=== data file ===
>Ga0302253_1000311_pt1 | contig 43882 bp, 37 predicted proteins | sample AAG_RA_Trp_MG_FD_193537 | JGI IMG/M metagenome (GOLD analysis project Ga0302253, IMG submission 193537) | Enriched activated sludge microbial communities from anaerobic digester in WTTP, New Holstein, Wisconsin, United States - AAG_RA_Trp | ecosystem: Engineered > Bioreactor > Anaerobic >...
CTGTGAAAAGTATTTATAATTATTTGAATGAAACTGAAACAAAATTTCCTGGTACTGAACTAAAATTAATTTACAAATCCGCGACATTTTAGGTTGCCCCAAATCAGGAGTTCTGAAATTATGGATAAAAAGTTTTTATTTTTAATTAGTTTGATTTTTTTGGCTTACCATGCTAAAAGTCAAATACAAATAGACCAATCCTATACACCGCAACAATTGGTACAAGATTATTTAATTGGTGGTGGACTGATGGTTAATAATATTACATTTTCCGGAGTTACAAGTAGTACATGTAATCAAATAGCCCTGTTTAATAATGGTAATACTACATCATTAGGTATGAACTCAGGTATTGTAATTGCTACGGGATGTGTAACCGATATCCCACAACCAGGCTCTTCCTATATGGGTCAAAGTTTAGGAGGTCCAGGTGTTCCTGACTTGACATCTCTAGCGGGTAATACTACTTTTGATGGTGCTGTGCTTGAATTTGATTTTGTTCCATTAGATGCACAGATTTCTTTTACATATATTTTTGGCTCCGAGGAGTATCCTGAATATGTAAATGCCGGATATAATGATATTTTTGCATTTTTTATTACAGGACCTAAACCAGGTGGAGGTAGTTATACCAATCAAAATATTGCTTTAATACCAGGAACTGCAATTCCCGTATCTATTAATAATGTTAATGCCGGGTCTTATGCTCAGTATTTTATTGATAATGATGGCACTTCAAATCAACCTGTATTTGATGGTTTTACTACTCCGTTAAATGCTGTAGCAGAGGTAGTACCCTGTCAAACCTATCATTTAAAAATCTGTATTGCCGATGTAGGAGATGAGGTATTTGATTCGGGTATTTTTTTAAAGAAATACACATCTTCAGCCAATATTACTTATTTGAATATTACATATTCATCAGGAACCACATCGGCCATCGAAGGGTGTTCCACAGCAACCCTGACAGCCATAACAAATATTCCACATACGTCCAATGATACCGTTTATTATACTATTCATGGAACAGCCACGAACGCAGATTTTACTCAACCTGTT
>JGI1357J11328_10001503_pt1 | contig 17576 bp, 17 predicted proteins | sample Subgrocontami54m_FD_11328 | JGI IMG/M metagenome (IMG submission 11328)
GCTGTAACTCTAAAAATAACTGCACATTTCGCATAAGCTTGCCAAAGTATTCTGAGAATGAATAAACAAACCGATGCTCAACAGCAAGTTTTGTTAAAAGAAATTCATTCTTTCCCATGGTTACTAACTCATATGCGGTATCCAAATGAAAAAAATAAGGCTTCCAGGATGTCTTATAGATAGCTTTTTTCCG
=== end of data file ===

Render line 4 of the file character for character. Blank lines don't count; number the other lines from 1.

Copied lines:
GCTGTAACTCTAAAAATAACTGCACATTTCGCATAAGCTTGCCAAAGTATTCTGAGAATGAATAAACAAACCGATGCTCAACAGCAAGTTTTGTTAAAAGAAATTCATTCTTTCCCATGGTTACTAACTCATATGCGGTATCCAAATGAAAAAAATAAGGCTTCCAGGATGTCTTATAGATAGCTTTTTTCCG